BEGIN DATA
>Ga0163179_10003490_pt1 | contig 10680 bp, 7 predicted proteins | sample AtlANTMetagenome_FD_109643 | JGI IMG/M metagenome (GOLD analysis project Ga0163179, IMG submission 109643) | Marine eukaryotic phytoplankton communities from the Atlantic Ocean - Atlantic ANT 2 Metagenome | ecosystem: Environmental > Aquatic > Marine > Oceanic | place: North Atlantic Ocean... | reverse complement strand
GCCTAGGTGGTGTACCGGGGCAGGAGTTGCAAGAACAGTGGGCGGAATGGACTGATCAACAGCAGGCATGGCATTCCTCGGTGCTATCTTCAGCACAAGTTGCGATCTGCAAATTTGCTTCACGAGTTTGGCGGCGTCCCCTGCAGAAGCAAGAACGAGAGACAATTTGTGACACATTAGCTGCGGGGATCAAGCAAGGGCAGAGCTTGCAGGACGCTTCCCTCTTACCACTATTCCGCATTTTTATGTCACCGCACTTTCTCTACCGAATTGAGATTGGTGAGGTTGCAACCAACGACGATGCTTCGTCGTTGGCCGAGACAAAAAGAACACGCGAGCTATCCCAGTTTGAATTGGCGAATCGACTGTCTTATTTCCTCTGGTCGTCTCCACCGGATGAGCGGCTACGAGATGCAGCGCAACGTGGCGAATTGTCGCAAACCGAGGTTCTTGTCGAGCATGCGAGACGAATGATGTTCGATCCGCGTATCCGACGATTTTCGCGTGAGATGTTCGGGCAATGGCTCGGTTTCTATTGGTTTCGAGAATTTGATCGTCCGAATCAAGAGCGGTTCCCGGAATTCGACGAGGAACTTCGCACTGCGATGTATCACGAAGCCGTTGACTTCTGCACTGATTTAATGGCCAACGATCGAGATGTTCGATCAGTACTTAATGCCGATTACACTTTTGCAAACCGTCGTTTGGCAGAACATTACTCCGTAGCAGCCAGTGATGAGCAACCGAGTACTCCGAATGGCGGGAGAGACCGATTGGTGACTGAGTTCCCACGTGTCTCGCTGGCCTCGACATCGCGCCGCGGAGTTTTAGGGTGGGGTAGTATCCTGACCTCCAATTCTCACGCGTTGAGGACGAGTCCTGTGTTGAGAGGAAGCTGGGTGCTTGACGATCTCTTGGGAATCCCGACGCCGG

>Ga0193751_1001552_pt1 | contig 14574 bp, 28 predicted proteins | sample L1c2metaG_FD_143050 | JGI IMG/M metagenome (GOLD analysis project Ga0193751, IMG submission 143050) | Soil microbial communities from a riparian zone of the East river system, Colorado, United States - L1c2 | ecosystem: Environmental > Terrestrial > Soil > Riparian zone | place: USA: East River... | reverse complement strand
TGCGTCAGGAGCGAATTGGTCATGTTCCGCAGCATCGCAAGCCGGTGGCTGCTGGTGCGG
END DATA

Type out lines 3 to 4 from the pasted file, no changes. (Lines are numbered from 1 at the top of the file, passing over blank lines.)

>Ga0193751_1001552_pt1 | contig 14574 bp, 28 predicted proteins | sample L1c2metaG_FD_143050 | JGI IMG/M metagenome (GOLD analysis project Ga0193751, IMG submission 143050) | Soil microbial communities from a riparian zone of the East river system, Colorado, United States - L1c2 | ecosystem: Environmental > Terrestrial > Soil > Riparian zone | place: USA: East River... | reverse complement strand
TGCGTCAGGAGCGAATTGGTCATGTTCCGCAGCATCGCAAGCCGGTGGCTGCTGGTGCGG